“Right now, it is possible for relatively low budget teams to compete because there are no really big budget campaigns,” he said. “A 65 campaign needs a 10 – 12 million Euro budget. For a new development design you are getting back towards the Volvo 70 numbers of 20 million plus.”
Despite his firm stance in favour of the existing one-design fleet Nicholson stresses that he is not opposed per se to the custom-building of ocean racing boats. “I’m not saying one is better than the other,” he said. “I would just like to see more open discussion centered around what we already have, i.e. the most accurate one design fleet that has ever been built and one that is providing the best racing and media content we have seen.
“I would love to go sail a new design of boat again. I loved my time when we were building and designing Camper for the 2011-12 Volvo Ocean Race and I loved racing a custom-built boat. But to go out and raise that kind of money today is a huge ask. “Back then, with the big teams we had, you couldn’t drive the level of efficiency that we see now,” Nicholson observed.
“I think we are really very efficient with the way we use these boats today. For instance, at several of the stopovers we don’t have to pull them out of the water at all because they can keep going with relatively minimal maintenance.
“That is not going to be the case with any new design that has a custom aspect to it – and that needs to be taken into consideration.”
Reflecting on the way the level of competitiveness has ramped up over the last two editions since the introduction of a one-design class, Nicholson had this to say: “In the last race you had two boats really that were super-competitive, simply because people didn’t know how to sail the boats as well yet. Now in this race, it’s four or arguably five teams at that level. If there is another race in these boats I’m certain there would be a whole lot more really competitive teams.
“Keeping the racing close is all upside,” Nicholson said. “For the fans, for the sponsors, for the race organisers, and for the profile of the race and the sport of ocean racing. But we have to make sure we keep the playing field level. “There are a couple of parties right now pushing for a new class of boat because they understand they can make an enormous jump simply by having the funding in place to be first out of the blocks with a new design. “I think we need to make provisions to stop prevent that being such a huge advantage – otherwise it will put off many of the lower funded teams.”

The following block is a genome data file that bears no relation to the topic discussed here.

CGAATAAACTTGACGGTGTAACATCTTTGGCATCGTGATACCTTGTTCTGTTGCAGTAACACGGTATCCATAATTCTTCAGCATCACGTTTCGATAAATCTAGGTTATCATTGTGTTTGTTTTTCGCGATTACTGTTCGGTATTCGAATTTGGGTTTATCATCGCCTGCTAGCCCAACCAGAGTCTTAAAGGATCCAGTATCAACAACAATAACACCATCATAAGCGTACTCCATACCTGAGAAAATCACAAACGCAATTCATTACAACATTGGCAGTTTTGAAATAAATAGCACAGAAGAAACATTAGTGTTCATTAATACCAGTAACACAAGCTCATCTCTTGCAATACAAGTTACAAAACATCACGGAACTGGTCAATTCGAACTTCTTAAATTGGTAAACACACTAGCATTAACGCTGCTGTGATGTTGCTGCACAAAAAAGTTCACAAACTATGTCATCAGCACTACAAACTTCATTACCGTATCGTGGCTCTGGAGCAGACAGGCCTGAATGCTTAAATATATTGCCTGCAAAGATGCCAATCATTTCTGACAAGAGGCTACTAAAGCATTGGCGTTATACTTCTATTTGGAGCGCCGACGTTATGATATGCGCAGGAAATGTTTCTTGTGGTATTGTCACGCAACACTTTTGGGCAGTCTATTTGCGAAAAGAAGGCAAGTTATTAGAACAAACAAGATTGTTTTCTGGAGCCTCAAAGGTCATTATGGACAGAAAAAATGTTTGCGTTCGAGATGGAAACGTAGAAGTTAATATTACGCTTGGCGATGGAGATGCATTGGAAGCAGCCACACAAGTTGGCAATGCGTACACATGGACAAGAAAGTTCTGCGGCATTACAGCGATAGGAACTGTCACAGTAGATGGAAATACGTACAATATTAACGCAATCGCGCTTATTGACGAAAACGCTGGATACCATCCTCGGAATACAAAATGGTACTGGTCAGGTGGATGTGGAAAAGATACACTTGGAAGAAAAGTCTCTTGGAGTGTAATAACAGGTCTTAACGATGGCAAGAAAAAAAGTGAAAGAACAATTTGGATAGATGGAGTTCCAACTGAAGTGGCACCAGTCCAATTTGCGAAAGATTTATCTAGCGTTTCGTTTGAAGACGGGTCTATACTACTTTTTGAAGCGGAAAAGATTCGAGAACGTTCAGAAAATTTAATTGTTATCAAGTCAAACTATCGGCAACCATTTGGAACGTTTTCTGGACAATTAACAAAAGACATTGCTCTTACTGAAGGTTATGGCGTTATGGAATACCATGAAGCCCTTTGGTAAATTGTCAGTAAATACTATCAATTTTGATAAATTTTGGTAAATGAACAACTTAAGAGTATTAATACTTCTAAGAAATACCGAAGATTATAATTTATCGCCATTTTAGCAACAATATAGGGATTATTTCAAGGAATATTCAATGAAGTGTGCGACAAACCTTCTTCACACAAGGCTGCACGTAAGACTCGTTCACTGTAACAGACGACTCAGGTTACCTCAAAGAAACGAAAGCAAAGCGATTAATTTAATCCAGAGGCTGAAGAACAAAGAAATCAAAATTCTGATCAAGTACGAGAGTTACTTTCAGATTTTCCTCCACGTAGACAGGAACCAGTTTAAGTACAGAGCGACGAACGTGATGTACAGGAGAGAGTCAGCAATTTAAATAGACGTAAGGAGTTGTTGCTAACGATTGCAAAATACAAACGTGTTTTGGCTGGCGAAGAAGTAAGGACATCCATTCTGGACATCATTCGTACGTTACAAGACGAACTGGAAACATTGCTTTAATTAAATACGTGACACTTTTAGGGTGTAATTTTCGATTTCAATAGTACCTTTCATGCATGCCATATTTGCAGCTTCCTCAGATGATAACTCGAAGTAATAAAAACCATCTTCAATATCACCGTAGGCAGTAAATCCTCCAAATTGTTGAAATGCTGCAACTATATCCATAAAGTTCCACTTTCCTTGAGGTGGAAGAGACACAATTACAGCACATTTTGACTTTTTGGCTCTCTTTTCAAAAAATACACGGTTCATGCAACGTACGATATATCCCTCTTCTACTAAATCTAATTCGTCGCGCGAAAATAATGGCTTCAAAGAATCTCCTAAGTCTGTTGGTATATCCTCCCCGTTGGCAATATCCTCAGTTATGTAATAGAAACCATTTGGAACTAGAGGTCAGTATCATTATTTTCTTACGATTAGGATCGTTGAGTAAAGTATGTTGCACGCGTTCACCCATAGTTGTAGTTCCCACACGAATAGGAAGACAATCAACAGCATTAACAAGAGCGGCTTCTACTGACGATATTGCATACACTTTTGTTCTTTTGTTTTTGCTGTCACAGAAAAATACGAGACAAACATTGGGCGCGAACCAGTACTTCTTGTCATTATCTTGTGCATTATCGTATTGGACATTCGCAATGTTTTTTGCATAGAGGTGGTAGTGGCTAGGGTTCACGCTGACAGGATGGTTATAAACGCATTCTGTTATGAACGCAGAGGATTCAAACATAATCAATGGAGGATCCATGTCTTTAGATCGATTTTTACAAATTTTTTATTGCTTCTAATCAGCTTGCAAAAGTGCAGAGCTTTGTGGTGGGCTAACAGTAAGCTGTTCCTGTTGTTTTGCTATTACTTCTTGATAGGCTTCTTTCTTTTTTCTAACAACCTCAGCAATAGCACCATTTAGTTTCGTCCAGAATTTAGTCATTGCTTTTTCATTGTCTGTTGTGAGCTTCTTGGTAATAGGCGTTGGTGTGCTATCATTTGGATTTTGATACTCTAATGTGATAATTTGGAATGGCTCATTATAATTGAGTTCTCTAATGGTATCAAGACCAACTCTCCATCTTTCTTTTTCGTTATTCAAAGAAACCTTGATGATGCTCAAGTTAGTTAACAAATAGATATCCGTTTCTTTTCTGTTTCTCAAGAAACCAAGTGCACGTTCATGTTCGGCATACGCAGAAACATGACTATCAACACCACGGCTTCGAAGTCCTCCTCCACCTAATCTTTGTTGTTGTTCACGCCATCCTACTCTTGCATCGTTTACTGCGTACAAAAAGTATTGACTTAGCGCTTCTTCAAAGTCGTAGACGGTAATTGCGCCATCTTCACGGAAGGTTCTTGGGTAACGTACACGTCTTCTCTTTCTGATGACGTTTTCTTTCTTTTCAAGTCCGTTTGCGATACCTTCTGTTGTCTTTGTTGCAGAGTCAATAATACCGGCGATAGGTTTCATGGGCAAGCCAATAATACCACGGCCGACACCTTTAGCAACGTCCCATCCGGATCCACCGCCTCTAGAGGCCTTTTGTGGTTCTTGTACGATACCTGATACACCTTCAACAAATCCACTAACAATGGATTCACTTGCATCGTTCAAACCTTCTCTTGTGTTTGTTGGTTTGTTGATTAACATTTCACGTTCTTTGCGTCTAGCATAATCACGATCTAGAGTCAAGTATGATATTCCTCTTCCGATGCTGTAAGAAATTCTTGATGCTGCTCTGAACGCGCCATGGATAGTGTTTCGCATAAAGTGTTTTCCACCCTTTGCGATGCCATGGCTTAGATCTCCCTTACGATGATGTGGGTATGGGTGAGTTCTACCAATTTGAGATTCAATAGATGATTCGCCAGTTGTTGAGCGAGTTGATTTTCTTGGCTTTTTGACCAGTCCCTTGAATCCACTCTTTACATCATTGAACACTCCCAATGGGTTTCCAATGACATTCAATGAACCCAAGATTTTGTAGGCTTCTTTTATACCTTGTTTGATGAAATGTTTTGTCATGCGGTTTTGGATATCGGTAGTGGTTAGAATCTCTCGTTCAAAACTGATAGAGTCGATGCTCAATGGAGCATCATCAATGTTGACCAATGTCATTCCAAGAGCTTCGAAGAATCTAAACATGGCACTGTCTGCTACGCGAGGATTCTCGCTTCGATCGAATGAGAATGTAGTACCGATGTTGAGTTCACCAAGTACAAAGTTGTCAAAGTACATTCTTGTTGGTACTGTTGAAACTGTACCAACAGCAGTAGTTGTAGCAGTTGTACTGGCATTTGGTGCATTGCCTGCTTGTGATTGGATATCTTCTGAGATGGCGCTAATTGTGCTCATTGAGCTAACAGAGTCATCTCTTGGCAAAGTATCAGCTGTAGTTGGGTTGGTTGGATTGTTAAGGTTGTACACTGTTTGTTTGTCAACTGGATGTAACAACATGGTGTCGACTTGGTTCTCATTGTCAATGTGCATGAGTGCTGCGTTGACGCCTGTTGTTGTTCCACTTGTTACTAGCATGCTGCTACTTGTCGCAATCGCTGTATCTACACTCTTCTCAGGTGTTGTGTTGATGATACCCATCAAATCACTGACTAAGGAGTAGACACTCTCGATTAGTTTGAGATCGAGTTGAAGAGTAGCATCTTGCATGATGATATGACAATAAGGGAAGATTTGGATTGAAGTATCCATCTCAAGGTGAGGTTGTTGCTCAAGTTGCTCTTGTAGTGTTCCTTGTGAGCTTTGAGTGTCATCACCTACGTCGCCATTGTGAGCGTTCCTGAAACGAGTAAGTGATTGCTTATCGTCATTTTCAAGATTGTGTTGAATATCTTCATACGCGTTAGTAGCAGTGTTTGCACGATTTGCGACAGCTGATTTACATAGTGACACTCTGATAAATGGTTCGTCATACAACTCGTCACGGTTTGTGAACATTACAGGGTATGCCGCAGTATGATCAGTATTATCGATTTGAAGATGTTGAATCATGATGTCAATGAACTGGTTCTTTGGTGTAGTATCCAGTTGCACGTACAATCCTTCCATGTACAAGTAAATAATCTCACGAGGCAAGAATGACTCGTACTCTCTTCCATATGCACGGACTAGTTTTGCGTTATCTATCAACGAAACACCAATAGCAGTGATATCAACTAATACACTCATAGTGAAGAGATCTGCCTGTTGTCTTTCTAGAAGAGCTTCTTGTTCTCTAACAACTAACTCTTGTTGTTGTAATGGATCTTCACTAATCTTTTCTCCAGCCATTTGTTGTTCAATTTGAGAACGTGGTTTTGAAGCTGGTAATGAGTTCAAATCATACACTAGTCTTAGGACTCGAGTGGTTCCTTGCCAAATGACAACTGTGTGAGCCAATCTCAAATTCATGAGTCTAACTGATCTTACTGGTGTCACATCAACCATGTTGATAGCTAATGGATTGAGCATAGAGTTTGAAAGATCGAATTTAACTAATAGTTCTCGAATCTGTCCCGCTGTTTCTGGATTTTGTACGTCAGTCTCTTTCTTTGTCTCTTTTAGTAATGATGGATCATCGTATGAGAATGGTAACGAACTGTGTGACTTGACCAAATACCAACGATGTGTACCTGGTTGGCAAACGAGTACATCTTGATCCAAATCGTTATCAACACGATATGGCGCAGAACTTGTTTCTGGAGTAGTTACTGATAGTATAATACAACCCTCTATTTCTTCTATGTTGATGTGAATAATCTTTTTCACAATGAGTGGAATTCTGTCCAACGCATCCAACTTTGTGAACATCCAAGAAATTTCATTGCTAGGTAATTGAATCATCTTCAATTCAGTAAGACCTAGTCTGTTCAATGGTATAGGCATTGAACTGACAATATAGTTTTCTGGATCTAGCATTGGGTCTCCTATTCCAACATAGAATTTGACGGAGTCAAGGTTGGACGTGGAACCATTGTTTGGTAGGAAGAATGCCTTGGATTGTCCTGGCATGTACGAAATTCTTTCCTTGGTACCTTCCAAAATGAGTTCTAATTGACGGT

The final tenet of Nicholson’s philosophy around the future of the Volvo Ocean Race centers on the importance of maintaining the momentum generated behind initiative to include female sailors in all the teams. “It’s a subject close to my heart,” said Nicholson. “I believe this should driven at a World Sailing global level so that any of their yacht racing events should stipulate a certain percentage of the crew be made up of female sailors.
“In the Volvo Ocean Race, the truth is at this point that an all-male team would likely be more competitive than a mixed crew,” Nicholson admitted. “But we need to get our heads out of the bushes and realize that if this sport is going to get better and compete globally then we need more mixed crews and more all-female crews. The only way to do that is to train more women to sail like the men.
“At the moment we have created 14 or more women that here-and-now know how to go and race around the world at the level required. In time these women will be picked by natural selection, but for now we need to force it so that more women can gain the experience that gets them to that point. “That’s only going to happen if we have the right style of racing and the right size and type of boats to race in.”
Nicholson believes open and honest dialogue between the interested parties involved is vital to secure a solid long-term future for the race. But with a variety of key decisions to be made and sponsors to reassure it is worth them staying involved, he maintains those conversations cannot come too soon. “A lot of discussion needs to happen in a short period, because time is critical,” Nicholson said.
“Those discussions need to be all-encompassing in terms of: raising the money, the profile of the sport, the mixture and age of the crew line ups, the quality and reliability of the boat, the closeness of the racing. “There are so many aspects that are all potentially key to making a successful race, but when it comes to the class of boat to be raced I hope the approach will be steady evolution from where we are now – rather than a potentially risky revolution to some unknown and unproven brave new world.”